Once the commotion of the diaper incident subsided, I was able to concentrate again on the man behind me who now seemed on the verge of death.  He must have been on the verge of dehydration as well from the loss of so much fluid via his nose.  And speaking of losing fluid, I noticed that my husband had now completely saturated his shirt with perspiration and did not look good at all.

A loud cluck broke my chain of thought, and I turned around to check on the mysterious, white chicken-box.  I tried to stare into the breathing holes to see what lay inside, but it was too black to make out.  The man holding the box began to speak to the dying man behind me.  Through subtle eavesdropping, I was able to find out the life story of the box-chicken—which was not even a chicken!  Within that white box was a living, breathing, crowing ROOSTER!  This king of beasts had earned his first class bus ticket by being a prize cockfighter.  His owner was taking him to Acapulco for yet another big fight.

I debated sharing this information with Russell, who had now almost slipped into delirium, when I felt the bus slow down.  Hmm, I thought; Acapulco was still two hours away.  The bus came to a stop, and I looked out the window.  We were in the middle of nowhere—no people or buildings in sight.  Suddenly, two men armed with machine guns stepped onto the bus and eased their way to the back–toward us.

The thought of looking at my husband to see his reaction terrified me.  Ever so slowly I glanced over at him, trying not to act panicked (so as not to draw attention to myself—a six-foot tall American woman on a bus of Mexicans).  There was my husband, wet from head to toe, eyes wide with disbelief that this ride could get any worse.  I grasped his hand tightly and observed the situation in the rest of the bus.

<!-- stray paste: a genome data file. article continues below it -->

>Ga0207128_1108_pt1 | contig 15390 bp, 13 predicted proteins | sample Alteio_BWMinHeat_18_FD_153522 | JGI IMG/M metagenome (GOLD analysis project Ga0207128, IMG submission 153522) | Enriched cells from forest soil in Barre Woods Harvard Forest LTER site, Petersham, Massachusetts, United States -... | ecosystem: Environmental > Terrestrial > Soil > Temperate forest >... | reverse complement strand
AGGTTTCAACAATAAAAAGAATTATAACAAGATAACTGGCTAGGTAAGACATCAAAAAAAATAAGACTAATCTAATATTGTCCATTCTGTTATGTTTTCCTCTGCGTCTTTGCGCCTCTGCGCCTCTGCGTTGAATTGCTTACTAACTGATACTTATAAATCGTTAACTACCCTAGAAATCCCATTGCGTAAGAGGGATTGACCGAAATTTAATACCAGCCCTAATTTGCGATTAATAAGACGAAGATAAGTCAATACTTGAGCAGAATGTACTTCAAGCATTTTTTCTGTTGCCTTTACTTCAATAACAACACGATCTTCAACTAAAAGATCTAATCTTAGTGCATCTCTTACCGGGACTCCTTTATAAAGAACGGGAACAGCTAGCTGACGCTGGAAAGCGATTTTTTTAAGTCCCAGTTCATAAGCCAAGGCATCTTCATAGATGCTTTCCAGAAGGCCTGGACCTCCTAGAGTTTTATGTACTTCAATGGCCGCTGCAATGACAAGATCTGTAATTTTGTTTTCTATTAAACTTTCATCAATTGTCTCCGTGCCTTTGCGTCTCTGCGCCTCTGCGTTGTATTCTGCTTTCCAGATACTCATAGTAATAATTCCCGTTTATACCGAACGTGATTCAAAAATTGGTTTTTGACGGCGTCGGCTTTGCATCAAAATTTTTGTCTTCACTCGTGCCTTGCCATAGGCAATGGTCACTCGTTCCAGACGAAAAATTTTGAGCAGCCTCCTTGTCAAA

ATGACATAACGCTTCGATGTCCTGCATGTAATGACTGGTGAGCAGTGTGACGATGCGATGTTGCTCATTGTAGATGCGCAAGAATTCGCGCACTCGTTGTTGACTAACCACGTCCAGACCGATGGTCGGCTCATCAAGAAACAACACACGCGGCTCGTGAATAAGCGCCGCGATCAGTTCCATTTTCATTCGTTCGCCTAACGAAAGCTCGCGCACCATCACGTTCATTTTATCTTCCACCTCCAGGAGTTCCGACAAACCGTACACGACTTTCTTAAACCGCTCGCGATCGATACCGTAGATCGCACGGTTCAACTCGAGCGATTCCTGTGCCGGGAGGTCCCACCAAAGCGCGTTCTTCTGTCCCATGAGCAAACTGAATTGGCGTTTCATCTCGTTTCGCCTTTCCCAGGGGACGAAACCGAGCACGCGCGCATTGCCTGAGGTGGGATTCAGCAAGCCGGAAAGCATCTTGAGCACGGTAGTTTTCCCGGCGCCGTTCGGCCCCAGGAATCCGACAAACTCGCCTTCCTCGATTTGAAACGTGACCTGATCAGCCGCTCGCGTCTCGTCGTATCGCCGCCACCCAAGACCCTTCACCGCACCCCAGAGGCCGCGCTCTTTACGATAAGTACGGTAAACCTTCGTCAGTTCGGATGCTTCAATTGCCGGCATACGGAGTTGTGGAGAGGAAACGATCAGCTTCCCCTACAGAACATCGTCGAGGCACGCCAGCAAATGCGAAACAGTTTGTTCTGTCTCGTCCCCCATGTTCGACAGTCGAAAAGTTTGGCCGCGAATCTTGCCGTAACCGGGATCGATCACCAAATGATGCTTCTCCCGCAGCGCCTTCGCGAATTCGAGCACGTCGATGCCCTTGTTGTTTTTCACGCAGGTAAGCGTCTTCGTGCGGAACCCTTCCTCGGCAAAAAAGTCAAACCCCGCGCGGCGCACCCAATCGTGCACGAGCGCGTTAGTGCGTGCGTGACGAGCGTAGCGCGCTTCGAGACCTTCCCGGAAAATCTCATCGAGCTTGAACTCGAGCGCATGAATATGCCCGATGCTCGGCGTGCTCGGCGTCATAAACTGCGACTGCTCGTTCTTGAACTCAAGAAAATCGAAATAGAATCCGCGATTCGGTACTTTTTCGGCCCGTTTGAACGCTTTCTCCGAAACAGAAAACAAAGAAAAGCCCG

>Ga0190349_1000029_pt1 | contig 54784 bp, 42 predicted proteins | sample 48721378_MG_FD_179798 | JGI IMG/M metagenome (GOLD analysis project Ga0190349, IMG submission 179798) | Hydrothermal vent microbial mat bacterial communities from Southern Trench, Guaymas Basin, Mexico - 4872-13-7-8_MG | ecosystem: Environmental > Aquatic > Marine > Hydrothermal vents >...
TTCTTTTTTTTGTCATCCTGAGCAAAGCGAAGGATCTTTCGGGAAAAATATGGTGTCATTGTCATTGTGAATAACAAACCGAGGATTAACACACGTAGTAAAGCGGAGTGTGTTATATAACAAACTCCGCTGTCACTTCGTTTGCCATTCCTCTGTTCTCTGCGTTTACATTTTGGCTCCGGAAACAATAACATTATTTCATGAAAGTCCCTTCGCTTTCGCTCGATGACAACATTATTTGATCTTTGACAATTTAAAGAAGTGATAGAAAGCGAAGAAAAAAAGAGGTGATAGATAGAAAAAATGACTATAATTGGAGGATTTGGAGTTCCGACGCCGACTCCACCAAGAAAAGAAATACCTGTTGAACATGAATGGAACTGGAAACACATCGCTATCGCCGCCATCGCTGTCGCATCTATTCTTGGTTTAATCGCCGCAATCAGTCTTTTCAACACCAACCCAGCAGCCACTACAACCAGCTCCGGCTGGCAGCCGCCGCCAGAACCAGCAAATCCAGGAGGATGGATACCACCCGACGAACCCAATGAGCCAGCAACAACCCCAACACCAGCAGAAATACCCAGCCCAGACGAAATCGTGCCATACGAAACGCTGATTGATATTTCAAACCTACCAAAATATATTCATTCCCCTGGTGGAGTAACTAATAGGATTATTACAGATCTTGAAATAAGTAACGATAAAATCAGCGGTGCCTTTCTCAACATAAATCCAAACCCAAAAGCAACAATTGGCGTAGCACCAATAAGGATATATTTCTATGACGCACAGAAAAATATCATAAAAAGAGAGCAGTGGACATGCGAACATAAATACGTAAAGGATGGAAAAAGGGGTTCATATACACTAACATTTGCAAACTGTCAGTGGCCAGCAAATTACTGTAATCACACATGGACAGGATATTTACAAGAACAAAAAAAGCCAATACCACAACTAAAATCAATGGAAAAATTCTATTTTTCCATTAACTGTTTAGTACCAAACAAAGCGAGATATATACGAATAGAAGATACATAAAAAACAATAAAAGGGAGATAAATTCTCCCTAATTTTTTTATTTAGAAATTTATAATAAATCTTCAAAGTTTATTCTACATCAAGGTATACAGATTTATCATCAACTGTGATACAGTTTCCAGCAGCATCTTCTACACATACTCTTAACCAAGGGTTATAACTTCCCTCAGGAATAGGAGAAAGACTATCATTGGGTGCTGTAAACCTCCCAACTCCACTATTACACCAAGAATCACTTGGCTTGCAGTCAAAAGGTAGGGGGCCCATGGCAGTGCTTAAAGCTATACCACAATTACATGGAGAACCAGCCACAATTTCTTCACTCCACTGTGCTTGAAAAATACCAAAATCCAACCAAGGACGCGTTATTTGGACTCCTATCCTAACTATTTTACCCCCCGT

The people on the bus seemed rather calm.  As the machine-gun-toting men came closer row by row, the bus passengers would rise and show them documents of some sort.  Quietly I asked the woman with the baby what was going on.  “Quiénes son?” I whispered, asking her who they were.  She looked back at me amusingly, “los federales”.

Federales!  Were they after us?  Panic overtook me.  She quickly calmed me and informed me that they only needed to see our passports.  Relieved, I went into my purse and produced our two American passports.  When the two Mexican federal soldiers reached us, my shaking hand passed over our documents.  They scanned them and looked us over very carefully.  Oh no, I thought, we are going to die on our honeymoon.  The first soldier muttered something to the other, and they laughed as they handed back the passports.  At that, they turned around and marched out of the bus.

Two hours later we finally pulled into the Acapulco bus station, slightly worse for the wear, but thankfully alive.  I doubted my husband would ever forgive me for that bus ride, or for the three that would follow in the next seven days.  But I did know one thing: whenever we would speak about our marriage from that day on, the expression “the honeymoon’s over” was a GOOD thing!